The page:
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Netflix's cheerfully murderous 'Kleo' is reminiscent of 'Killing Eve'

Jella Haase is a crack assassin for the German secret police in <em>Kleo</em>.
Julia Terjung
/
Netflix
Jella Haase is a crack assassin for the German secret police in Kleo.

Stories about vengeful women are nothing new — just ask Medea — yet the new millennium has seen a boom in tales of heroines, or anti-heroines, violently righting wrongs. Whether it's Beatrix Kiddo in Kill Bill, the Girl with the Dragon Tattoo, or Arya Stark in Game of Thrones, today's pop culture finds a special frisson in bad-ass women who get revenge.

We find the latest example in Netflix's thriller Kleo, a cheerfully murderous German series that will make you think of Killing Eve. Here's why: Its heroine, Kleo, is a cocky female assassin who wears wigs, struts around in disguises and knocks people off to the accompaniment of pop songs. Set shortly before and after the fall of the Berlin Wall in 1989, her story equally recalls Tarantino movies like Inglourious Basterds and Once Upon a Time in Hollywood that fool around with historical facts. It puts a playful spin on the end of communism.

The year is 1987, and Jella Haase is Kleo, the granddaughter of an East German big shot, who works as a crack assassin for the secret police, the Stasi. She does her job with great skill and panache. But after completing a successful hit at the Big Eden nightclub in West Berlin, she's falsely charged with treason and sentenced to life in prison. Then history saves her. When the Wall comes down, Kleo is set free. Naturally, she sets about discovering who betrayed her — and making them pay.

As in Killing Eve, Kleo has a pursuer with whom she forms a bond. In this case, he's a man named Sven (Dimitrij Schaad) a shaggy West Berlin cop who nobody takes seriously. Sven had been present at the Big Eden murder and has been obsessed with tracking her down ever since. But it's a dangerous business, for her investigations threaten some exceedingly powerful people, including actual historical figures like Erich Mielke, head of the Stasi.

As Kleo zips from Germany to Mallorca to Chile in search of her betrayers, she and Sven are surrounded by assassins, double agents, false friends, a few random goofballs and a mysterious West German spy of Chinese origin who quotes Sun Tzu and may be the smartest person in the whole show.

Kleo's story is juicy enough that I'd like to tell you that the series is a knockout like Killing Eve. But the show is, alas, uneven. The Germans aren't exactly known for their light touch, and the show often goes awry when it labors to make Kleo a "fun" killer like Villanelle or serves up the failed quirkiness of a side-character who claims to be from the planet Sirius. If Killing Eve was a soufflé, Kleo is a dumpling.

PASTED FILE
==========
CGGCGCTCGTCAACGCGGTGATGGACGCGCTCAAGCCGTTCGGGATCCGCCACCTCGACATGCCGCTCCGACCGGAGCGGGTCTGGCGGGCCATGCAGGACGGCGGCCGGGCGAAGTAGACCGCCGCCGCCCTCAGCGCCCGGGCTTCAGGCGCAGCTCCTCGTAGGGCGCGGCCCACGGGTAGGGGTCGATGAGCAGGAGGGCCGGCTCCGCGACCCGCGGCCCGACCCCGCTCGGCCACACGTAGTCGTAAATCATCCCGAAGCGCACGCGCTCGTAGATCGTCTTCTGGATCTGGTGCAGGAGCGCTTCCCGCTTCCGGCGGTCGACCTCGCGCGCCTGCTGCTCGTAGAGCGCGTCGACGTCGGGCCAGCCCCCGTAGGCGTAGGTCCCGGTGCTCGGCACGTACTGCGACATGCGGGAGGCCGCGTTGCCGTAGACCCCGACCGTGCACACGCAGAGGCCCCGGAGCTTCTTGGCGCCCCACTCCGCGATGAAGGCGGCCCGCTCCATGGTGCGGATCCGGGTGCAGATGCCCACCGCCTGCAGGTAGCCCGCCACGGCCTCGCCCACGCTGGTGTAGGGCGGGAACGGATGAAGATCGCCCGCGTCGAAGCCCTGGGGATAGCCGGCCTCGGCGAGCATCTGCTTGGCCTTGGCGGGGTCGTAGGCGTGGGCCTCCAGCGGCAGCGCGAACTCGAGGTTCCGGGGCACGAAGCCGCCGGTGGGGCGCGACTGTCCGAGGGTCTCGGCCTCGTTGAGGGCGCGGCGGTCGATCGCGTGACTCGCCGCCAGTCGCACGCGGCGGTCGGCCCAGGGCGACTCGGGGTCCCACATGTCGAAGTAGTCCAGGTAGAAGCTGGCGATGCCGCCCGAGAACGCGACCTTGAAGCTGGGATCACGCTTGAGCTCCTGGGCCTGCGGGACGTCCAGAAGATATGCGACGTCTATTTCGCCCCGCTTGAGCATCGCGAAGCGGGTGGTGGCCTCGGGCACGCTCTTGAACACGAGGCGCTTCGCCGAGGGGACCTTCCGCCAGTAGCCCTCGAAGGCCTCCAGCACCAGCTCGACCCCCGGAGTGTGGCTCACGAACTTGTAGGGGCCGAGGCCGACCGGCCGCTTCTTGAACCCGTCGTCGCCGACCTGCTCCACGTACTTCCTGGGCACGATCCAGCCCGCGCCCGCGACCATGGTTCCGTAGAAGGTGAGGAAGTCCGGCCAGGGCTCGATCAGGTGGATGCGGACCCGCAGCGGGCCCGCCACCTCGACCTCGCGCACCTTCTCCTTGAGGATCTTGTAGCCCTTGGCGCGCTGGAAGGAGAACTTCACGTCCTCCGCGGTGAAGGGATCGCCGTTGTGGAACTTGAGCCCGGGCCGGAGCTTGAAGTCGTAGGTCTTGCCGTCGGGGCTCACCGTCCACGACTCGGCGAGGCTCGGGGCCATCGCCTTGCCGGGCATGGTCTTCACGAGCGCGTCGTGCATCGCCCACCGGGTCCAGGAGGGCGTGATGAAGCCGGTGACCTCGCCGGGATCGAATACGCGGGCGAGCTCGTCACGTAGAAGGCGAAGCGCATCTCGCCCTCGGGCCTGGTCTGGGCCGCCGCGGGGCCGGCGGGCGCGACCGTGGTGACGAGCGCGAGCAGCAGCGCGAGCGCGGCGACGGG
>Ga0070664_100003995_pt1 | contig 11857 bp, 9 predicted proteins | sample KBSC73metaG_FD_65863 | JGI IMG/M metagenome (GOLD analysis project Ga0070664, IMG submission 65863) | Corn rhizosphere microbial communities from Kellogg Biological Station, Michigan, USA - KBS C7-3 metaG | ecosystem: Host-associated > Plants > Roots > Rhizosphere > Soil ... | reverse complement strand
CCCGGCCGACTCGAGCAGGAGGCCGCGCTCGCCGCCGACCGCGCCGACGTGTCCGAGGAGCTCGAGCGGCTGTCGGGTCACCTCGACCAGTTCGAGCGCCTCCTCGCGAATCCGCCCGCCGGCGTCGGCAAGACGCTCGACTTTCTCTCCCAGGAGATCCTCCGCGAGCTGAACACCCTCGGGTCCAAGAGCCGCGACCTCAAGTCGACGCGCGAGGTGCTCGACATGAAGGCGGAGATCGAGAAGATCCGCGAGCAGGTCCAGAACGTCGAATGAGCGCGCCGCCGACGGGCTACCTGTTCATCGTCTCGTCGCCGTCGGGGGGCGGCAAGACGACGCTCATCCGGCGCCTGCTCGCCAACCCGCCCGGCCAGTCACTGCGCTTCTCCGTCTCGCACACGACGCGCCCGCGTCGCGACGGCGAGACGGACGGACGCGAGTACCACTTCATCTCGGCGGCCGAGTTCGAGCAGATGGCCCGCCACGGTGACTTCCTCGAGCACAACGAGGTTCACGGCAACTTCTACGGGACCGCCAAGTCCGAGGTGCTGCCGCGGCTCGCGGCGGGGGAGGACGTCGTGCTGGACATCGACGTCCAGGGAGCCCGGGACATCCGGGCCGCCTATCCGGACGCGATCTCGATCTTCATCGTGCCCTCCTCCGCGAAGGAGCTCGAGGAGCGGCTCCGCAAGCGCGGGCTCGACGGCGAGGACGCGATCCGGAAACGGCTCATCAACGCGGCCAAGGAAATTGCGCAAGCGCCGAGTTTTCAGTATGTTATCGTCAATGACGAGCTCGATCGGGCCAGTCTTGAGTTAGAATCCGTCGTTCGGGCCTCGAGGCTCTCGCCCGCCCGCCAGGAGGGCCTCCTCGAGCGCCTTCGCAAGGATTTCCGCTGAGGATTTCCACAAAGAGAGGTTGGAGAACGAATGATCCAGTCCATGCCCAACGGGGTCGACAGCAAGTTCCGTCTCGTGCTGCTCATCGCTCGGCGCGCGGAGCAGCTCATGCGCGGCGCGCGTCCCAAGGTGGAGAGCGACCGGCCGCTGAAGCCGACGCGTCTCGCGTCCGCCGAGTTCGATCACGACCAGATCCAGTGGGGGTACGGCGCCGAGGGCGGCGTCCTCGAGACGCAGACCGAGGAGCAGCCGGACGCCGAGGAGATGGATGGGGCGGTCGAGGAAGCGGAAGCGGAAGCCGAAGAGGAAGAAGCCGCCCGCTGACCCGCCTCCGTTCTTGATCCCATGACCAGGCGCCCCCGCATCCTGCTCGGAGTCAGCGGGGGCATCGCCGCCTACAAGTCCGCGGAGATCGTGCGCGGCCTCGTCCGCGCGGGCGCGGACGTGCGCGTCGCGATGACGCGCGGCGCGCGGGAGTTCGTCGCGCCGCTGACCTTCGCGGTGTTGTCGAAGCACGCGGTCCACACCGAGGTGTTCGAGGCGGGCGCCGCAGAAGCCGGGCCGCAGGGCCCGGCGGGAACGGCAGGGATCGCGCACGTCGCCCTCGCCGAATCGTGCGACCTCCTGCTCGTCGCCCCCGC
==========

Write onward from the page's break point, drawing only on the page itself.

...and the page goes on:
But a tasty one. I gobbled down all eight episodes in two days. This is partly because its lead actors are excellent. With hints of both Elisabeth Moss and Florence Pugh, Haase drives the series with a spiky star turn that makes us feel the deep sense of loss eating away the core of Kleo's lethal bravado. As Sven, Schaad starts out so annoying that I wanted to smack him, yet by the end I realized that his performance was nicely modulated to gradually win over both Kleo — and us.

One of the real pleasures here is the sense of period detail — there are lots of bouncy '80s German pop songs — and the show has fun capturing the contrast between the West Germans, smug in their material success, and dutiful East Germans still bound to a communist system they can't quite accept is doomed. Kleo spends several episodes chasing a red suitcase that she feels sure will provide the key to why her superiors sold her out. When it's finally opened, well — a cynic would laugh with delight at what it irreverently suggests about the Cold War.

Now, with stories like this, the question always is, Will the hero get the satisfaction of happily offing all the baddies — you know, like John Wick — or will they come to discover that vengeance isn't the answer? I won't spoil things by telling you what Kleo decides, but I can say that she doesn't think that revenge is a dish that's better served cold.

Copyright 2022 Fresh Air. To see more, visit Fresh Air.

John Powers is the pop culture and critic-at-large on NPR's Fresh Air with Terry Gross. He previously served for six years as the film critic.